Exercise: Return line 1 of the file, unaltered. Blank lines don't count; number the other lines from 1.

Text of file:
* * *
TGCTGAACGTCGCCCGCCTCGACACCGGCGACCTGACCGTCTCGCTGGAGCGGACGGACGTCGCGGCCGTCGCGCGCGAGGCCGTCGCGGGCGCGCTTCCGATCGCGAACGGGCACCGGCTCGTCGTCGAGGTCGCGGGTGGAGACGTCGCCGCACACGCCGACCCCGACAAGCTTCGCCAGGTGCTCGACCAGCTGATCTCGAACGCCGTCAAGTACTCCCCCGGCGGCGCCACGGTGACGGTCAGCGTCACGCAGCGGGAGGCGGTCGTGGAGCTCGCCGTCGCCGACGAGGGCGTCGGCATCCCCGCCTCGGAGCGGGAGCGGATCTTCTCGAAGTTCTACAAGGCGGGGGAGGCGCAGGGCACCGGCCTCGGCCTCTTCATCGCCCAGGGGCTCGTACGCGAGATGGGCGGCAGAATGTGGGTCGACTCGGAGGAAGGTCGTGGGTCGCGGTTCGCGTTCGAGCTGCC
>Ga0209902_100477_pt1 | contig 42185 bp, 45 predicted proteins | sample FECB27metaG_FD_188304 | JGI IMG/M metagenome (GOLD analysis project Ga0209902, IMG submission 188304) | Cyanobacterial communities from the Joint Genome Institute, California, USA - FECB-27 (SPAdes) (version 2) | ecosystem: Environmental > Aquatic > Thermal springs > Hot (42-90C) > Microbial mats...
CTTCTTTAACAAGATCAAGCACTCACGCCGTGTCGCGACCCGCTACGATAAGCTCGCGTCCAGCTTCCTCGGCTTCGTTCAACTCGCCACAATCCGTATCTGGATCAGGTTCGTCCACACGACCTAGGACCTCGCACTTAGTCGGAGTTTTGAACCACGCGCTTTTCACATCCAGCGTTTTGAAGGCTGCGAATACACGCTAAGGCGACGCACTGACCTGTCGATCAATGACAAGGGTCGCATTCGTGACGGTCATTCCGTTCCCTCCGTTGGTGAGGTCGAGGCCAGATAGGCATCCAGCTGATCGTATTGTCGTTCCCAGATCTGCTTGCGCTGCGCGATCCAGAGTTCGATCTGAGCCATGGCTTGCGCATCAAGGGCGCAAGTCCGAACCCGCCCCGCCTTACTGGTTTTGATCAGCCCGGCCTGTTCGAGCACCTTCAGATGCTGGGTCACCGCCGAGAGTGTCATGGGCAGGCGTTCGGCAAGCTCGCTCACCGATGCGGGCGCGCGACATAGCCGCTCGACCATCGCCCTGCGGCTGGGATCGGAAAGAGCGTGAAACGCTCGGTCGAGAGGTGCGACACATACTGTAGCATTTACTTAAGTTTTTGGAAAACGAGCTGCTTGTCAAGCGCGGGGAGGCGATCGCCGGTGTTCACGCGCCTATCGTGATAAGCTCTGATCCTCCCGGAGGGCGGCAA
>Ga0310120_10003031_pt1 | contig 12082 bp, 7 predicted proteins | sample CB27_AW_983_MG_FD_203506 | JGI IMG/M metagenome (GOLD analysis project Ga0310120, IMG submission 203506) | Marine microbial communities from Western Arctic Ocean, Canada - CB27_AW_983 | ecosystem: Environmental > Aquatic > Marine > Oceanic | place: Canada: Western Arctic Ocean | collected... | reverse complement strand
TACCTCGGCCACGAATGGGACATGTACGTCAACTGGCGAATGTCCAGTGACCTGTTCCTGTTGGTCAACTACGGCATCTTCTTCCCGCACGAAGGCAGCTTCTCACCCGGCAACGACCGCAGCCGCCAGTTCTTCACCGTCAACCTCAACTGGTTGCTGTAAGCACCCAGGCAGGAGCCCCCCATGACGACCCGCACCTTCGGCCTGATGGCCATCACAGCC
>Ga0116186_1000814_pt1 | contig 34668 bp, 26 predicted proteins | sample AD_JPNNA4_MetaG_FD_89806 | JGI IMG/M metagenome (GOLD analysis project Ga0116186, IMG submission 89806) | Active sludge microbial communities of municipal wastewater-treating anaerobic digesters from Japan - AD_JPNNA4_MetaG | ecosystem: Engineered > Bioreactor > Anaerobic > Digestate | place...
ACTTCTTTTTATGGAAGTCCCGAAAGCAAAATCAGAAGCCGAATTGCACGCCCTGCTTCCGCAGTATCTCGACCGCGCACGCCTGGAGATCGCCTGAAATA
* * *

TGCTGAACGTCGCCCGCCTCGACACCGGCGACCTGACCGTCTCGCTGGAGCGGACGGACGTCGCGGCCGTCGCGCGCGAGGCCGTCGCGGGCGCGCTTCCGATCGCGAACGGGCACCGGCTCGTCGTCGAGGTCGCGGGTGGAGACGTCGCCGCACACGCCGACCCCGACAAGCTTCGCCAGGTGCTCGACCAGCTGATCTCGAACGCCGTCAAGTACTCCCCCGGCGGCGCCACGGTGACGGTCAGCGTCACGCAGCGGGAGGCGGTCGTGGAGCTCGCCGTCGCCGACGAGGGCGTCGGCATCCCCGCCTCGGAGCGGGAGCGGATCTTCTCGAAGTTCTACAAGGCGGGGGAGGCGCAGGGCACCGGCCTCGGCCTCTTCATCGCCCAGGGGCTCGTACGCGAGATGGGCGGCAGAATGTGGGTCGACTCGGAGGAAGGTCGTGGGTCGCGGTTCGCGTTCGAGCTGCC